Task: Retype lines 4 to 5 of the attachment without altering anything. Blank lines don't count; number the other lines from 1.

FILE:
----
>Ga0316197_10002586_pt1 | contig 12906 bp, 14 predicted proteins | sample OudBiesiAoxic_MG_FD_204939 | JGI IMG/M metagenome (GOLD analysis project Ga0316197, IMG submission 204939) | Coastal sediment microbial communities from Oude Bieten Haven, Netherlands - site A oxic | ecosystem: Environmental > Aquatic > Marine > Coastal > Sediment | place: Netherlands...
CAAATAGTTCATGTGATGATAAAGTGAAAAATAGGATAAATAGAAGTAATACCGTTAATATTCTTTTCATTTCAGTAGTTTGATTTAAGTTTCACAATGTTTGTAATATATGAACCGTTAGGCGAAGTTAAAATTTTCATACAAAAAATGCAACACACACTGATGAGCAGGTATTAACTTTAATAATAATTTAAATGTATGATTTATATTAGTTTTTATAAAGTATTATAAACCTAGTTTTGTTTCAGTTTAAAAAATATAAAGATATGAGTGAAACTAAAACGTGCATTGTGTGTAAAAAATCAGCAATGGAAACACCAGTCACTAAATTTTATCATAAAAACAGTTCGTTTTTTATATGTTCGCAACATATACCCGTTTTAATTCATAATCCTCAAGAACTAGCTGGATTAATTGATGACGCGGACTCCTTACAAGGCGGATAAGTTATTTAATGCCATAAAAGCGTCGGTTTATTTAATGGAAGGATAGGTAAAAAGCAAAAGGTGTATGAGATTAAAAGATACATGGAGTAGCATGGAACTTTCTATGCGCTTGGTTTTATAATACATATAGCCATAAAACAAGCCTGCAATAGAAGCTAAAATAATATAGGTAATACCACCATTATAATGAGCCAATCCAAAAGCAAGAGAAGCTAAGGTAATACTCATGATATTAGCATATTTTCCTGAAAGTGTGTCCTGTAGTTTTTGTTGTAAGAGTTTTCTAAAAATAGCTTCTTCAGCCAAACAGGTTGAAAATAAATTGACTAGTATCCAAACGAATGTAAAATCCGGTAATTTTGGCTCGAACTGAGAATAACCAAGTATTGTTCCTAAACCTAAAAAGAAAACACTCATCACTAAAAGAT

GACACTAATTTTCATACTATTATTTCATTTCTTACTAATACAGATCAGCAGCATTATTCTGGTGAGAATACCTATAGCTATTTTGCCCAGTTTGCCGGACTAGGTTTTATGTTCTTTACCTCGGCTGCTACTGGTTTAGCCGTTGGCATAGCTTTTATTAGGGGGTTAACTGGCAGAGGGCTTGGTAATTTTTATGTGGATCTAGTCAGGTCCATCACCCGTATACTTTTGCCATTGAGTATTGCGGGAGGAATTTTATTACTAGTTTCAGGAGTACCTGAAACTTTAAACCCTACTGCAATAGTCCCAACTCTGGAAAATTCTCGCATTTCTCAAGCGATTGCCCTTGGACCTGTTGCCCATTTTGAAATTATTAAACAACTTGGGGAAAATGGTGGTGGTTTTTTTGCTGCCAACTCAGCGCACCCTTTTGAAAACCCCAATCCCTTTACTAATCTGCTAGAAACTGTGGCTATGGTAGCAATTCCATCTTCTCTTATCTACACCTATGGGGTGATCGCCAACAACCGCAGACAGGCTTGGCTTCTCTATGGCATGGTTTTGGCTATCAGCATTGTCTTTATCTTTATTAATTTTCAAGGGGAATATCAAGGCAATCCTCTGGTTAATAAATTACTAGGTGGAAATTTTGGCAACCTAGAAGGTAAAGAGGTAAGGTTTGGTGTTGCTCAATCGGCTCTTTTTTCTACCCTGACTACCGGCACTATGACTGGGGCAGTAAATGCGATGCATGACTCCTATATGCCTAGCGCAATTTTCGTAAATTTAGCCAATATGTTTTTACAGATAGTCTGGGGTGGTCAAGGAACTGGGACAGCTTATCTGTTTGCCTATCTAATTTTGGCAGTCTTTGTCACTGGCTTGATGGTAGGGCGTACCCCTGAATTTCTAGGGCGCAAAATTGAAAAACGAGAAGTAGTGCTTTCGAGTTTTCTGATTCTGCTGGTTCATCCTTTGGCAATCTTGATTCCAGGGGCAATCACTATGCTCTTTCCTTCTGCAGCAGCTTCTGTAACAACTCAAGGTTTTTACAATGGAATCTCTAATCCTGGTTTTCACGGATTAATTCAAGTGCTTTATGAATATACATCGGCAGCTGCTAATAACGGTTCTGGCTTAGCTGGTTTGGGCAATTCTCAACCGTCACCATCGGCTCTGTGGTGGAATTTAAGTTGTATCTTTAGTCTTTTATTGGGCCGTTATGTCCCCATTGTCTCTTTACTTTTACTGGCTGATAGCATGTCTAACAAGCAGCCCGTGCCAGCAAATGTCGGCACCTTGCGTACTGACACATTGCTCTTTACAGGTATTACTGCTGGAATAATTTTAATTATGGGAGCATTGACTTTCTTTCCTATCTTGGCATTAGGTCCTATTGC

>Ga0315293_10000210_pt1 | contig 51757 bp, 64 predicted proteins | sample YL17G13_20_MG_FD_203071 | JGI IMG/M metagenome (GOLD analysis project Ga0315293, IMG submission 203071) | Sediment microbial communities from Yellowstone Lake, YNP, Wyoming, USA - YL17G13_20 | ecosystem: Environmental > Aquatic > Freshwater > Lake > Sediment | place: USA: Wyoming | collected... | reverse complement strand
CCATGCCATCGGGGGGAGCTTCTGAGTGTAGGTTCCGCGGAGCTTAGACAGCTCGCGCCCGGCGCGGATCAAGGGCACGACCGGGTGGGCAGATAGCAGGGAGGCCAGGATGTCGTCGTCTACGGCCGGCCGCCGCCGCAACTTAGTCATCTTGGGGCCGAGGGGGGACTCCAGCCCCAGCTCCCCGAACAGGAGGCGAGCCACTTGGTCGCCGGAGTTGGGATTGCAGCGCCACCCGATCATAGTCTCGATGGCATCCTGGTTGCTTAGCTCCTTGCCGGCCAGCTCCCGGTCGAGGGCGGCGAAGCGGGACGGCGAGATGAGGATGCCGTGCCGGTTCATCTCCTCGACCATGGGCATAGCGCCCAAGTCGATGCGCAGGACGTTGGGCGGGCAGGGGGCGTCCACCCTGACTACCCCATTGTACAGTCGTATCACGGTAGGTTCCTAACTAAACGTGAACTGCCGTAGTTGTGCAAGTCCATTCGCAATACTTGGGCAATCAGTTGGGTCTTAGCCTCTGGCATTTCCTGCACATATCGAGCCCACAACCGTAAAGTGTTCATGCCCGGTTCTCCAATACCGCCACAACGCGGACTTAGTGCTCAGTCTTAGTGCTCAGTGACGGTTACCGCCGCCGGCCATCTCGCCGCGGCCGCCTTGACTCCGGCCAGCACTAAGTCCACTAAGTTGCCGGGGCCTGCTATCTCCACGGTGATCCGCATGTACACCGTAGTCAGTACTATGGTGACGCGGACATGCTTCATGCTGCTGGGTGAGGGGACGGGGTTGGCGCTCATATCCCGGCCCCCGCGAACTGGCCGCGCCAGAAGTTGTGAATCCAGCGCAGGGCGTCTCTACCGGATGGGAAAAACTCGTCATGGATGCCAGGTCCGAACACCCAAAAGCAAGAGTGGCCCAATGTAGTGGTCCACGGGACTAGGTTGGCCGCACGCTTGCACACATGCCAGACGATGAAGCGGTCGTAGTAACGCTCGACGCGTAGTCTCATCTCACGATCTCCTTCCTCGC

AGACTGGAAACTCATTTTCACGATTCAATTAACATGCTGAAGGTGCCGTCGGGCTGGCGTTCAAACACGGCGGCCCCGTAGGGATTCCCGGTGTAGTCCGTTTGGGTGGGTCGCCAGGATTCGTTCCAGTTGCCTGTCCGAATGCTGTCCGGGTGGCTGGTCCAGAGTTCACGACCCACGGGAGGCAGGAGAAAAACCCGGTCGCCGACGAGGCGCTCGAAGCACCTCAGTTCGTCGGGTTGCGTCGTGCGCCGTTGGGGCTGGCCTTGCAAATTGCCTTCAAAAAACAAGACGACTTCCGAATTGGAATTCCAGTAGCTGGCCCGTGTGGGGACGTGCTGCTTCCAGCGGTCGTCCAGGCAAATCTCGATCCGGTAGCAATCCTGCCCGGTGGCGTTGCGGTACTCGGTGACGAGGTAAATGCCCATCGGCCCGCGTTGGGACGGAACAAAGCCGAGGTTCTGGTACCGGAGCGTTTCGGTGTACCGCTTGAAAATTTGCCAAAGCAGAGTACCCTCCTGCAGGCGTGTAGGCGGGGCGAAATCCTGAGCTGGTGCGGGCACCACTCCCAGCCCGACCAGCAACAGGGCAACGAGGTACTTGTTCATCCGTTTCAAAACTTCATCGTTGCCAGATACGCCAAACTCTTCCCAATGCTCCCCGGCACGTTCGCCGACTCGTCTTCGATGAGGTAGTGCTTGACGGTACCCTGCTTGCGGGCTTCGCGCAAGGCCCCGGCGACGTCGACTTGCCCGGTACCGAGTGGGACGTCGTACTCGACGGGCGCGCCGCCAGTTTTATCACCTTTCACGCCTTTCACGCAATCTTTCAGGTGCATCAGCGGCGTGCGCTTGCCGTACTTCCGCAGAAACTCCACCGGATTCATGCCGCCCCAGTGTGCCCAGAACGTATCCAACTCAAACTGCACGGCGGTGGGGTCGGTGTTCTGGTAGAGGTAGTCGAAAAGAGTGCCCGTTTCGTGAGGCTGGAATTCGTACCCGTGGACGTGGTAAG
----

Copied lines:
>Ga0315293_10000210_pt1 | contig 51757 bp, 64 predicted proteins | sample YL17G13_20_MG_FD_203071 | JGI IMG/M metagenome (GOLD analysis project Ga0315293, IMG submission 203071) | Sediment microbial communities from Yellowstone Lake, YNP, Wyoming, USA - YL17G13_20 | ecosystem: Environmental > Aquatic > Freshwater > Lake > Sediment | place: USA: Wyoming | collected... | reverse complement strand
CCATGCCATCGGGGGGAGCTTCTGAGTGTAGGTTCCGCGGAGCTTAGACAGCTCGCGCCCGGCGCGGATCAAGGGCACGACCGGGTGGGCAGATAGCAGGGAGGCCAGGATGTCGTCGTCTACGGCCGGCCGCCGCCGCAACTTAGTCATCTTGGGGCCGAGGGGGGACTCCAGCCCCAGCTCCCCGAACAGGAGGCGAGCCACTTGGTCGCCGGAGTTGGGATTGCAGCGCCACCCGATCATAGTCTCGATGGCATCCTGGTTGCTTAGCTCCTTGCCGGCCAGCTCCCGGTCGAGGGCGGCGAAGCGGGACGGCGAGATGAGGATGCCGTGCCGGTTCATCTCCTCGACCATGGGCATAGCGCCCAAGTCGATGCGCAGGACGTTGGGCGGGCAGGGGGCGTCCACCCTGACTACCCCATTGTACAGTCGTATCACGGTAGGTTCCTAACTAAACGTGAACTGCCGTAGTTGTGCAAGTCCATTCGCAATACTTGGGCAATCAGTTGGGTCTTAGCCTCTGGCATTTCCTGCACATATCGAGCCCACAACCGTAAAGTGTTCATGCCCGGTTCTCCAATACCGCCACAACGCGGACTTAGTGCTCAGTCTTAGTGCTCAGTGACGGTTACCGCCGCCGGCCATCTCGCCGCGGCCGCCTTGACTCCGGCCAGCACTAAGTCCACTAAGTTGCCGGGGCCTGCTATCTCCACGGTGATCCGCATGTACACCGTAGTCAGTACTATGGTGACGCGGACATGCTTCATGCTGCTGGGTGAGGGGACGGGGTTGGCGCTCATATCCCGGCCCCCGCGAACTGGCCGCGCCAGAAGTTGTGAATCCAGCGCAGGGCGTCTCTACCGGATGGGAAAAACTCGTCATGGATGCCAGGTCCGAACACCCAAAAGCAAGAGTGGCCCAATGTAGTGGTCCACGGGACTAGGTTGGCCGCACGCTTGCACACATGCCAGACGATGAAGCGGTCGTAGTAACGCTCGACGCGTAGTCTCATCTCACGATCTCCTTCCTCGC